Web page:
From 1959 until 1960, he served in Japan as 1st Marine Aircraft Wing Legal Officer and, later, as Commanding Officer, MAG-12. Returning to MCAS, Cherry Point, for a three-year period, he was initially assigned as 2d Wing Legal Officer and then reassigned as Assistant Chief of Staff, G-3.

After completing the National War College, Washington, D.C., in June 1964, Colonel Axtell was assigned as Chief of Staff, Fleet Marine Force, Pacific. Ordered to the Far East in September 1965, he served as Chief of Staff, III Marine Amphibious Force, and was awarded his first Legion of Merit with Combat "V," for service in this capacity.

During March 1966, he organized and commanded the Force Logistics Command, Fleet Marine Force, Pacific, located in the Republic of Vietnam. A second Legion of Merit with Combat "V" was awarded him for exceptionally meritorious conduct during this assignment.

Upon his return to the United States in December 1966, he was promoted to the rank of brigadier general, and assigned to Headquarters Marine Corps. For his service as Assistant Chief of Staff, G-4, from December 1966 until June 1970, he was awarded a Gold Star in lieu of his third Legion of Merit. He was promoted to major general, 7 August 1969.

From late June 1970 to March 1972, he served as Commanding General, 2d Marine Aircraft Wing, Cherry Point, North Carolina.

On 10 March 1972, it was announced that President Nixon had nominated Major General Axtell for appointment to the grade of lieutenant general and assignment as the Commanding General, Fleet Marine Force, Atlantic, in Norfolk, Virginia. He was advanced to three-star rank on 1 April 1972. He received the Distinguished Service Medal upon his retirement on 1 September 1974.  LtGen Axtell passed away at the age of 90 on 20 August 2011.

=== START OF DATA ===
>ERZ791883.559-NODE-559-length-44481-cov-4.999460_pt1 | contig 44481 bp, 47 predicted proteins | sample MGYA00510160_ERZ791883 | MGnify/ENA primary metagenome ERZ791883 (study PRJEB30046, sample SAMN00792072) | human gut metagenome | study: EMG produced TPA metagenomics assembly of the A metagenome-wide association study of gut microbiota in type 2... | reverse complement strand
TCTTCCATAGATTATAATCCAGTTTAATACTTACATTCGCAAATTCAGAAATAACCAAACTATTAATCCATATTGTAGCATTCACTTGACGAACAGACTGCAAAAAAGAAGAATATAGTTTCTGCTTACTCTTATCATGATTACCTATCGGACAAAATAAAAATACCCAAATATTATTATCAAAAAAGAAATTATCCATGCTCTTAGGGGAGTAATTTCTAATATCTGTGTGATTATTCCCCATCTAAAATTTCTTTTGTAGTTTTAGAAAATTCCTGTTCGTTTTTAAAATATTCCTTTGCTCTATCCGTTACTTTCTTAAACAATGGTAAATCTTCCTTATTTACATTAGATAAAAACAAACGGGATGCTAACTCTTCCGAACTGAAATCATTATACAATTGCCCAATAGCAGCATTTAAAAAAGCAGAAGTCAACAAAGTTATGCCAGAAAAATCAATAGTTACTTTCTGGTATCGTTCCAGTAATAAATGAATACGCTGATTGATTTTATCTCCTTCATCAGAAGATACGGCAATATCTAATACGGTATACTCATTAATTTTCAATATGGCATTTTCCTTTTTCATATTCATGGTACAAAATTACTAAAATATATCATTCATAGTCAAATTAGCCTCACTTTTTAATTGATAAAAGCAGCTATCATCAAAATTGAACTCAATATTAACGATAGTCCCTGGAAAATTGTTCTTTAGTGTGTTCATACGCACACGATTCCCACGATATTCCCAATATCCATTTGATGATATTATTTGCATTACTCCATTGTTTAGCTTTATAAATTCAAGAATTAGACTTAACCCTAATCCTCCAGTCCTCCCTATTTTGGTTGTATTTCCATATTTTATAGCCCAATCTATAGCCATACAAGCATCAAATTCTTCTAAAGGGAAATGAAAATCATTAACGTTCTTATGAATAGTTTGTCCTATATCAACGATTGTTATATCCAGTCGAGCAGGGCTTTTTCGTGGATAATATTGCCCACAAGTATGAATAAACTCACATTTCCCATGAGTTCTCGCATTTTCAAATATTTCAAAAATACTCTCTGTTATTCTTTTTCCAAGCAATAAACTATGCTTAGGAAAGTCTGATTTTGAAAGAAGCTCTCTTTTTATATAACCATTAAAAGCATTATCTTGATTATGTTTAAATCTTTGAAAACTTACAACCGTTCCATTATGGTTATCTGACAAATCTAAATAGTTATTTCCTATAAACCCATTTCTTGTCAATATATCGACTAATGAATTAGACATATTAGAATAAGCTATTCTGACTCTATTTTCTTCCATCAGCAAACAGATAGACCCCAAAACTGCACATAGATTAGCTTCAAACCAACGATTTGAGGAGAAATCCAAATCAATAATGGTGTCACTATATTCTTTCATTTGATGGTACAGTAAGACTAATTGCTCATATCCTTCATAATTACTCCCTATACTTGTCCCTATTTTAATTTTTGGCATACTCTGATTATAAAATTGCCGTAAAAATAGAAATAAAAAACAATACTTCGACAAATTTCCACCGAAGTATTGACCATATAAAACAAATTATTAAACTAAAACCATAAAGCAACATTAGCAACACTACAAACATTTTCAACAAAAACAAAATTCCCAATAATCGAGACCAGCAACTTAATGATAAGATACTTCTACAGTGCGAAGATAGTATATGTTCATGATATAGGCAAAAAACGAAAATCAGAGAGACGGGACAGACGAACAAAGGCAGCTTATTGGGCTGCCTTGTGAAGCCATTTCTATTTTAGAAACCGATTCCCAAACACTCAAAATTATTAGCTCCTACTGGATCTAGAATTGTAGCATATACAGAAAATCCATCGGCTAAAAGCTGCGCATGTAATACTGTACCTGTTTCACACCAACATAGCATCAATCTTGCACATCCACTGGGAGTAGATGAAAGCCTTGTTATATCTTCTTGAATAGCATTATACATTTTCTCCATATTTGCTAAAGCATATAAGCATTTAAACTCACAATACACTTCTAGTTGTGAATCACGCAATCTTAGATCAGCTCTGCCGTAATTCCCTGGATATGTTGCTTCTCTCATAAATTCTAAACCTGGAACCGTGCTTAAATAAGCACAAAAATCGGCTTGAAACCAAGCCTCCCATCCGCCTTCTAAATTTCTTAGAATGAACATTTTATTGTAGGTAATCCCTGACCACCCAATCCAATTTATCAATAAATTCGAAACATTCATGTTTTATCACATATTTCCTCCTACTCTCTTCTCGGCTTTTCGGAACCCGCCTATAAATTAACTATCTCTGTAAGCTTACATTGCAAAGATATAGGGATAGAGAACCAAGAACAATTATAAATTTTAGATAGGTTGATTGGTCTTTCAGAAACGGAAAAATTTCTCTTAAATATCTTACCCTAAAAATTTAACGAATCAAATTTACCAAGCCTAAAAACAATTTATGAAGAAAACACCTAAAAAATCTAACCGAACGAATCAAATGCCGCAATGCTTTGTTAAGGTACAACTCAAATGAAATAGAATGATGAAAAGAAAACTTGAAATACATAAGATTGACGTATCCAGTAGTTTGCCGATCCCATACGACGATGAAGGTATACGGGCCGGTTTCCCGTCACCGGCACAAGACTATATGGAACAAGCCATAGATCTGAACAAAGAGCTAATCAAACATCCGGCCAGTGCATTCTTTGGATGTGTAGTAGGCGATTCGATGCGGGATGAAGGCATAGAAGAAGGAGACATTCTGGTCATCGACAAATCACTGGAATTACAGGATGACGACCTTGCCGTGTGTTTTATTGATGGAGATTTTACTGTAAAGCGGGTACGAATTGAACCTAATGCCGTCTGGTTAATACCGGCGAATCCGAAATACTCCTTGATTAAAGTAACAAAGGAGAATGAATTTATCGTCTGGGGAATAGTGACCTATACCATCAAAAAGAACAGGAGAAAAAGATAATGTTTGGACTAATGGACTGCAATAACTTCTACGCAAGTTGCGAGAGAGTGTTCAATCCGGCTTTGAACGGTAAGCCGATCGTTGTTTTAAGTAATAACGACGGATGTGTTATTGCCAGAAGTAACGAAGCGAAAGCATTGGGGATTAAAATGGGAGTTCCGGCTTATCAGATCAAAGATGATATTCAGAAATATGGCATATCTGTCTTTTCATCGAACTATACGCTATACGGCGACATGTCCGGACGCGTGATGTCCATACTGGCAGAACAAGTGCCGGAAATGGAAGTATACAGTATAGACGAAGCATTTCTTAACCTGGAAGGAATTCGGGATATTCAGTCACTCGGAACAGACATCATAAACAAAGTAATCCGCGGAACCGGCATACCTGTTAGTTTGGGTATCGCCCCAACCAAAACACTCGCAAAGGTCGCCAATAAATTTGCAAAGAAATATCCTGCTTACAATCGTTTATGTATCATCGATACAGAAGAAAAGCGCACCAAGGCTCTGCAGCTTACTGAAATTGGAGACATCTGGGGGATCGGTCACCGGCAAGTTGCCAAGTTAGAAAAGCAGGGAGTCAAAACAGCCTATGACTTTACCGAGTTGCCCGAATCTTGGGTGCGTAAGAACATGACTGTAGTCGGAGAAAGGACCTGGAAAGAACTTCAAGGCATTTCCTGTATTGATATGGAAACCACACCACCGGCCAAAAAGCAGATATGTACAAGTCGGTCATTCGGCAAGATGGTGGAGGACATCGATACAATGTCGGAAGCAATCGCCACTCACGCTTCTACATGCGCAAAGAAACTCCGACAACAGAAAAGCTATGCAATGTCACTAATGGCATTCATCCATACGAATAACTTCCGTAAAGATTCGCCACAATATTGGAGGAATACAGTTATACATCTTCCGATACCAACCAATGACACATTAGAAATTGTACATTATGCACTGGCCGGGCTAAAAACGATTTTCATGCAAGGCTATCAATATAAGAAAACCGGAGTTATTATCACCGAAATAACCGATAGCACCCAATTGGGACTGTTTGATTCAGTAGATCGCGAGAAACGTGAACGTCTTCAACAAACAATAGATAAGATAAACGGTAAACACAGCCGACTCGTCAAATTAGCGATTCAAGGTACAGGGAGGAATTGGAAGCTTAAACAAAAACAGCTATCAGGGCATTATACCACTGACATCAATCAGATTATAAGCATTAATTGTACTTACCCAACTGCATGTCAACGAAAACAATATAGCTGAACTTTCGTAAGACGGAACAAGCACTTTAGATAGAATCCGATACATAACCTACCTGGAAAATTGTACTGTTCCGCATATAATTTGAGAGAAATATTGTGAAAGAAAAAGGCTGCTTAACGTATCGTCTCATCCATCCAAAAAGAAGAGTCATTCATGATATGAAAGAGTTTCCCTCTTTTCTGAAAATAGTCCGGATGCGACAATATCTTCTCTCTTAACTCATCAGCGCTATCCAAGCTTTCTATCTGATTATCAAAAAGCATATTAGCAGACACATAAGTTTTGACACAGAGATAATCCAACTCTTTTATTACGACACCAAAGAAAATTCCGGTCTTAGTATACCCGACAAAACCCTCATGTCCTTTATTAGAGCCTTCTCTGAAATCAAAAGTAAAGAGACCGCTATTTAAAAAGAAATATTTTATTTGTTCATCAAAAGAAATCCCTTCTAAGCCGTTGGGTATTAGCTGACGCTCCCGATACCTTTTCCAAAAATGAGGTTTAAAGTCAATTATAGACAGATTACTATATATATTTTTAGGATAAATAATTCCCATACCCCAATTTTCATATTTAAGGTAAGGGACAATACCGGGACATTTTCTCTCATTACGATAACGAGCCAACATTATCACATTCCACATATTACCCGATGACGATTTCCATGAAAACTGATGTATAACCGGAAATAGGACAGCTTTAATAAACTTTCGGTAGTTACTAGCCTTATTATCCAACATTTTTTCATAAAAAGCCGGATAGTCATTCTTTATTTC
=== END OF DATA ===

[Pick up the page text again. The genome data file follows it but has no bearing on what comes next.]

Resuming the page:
In addition to the Navy Cross and the Distinguished Service Medal, his awards and decorations include the Legion of Merit with Combat "V," and Gold Stars in lieu of second and third awards, the Distinguished Flying Cross with Gold Star in lieu of a subsequent award, the Air Medal with one Silver Star in lieu of second through sixth awards, the Presidential Unit Citation, the Navy Unit Commendation with one bronze star, the American Defense Service Medal, the American Campaign Medal, the Asiatic-Pacific Campaign Medal, the World War II Victory Medal, the National Defense Service Medal with one bronze star, the Korean Service Medal with two bronze stars, the Vietnam Service Medal, the Korean Presidential Unit Citation, the United Nations Service Medal, and the Republic of Vietnam Campaign Medal

   
Other Comments:









































Naval Aviator insignia
1st Row   Navy Cross Navy Distinguished Service Medal  
2nd Row Legion of Merit w/ v device & 2 award stars Distinguished Flying Cross w/ 1 award star Air Medal w/ 5 award stars Navy Presidential Unit Citation w/ 2 service stars
3rd Row Navy Unit Commendation w/ 1 service star American Defense Service Medal American Campaign Medal Asiatic-Pacific Campaign Medal w/ 1 campaign star
4th Row World War II Victory Medal National Defense Service Medal w/ 1 service star Korean Service Medal w/ 2 service stars Vietnam Service Medal w/ 3 service stars
5th Row Korean Presidential Unit Citation Vietnam Gallantry Cross unit citation United Nations Korea Medal Vietnam Campaign Medal

   
 Photo Album   (More...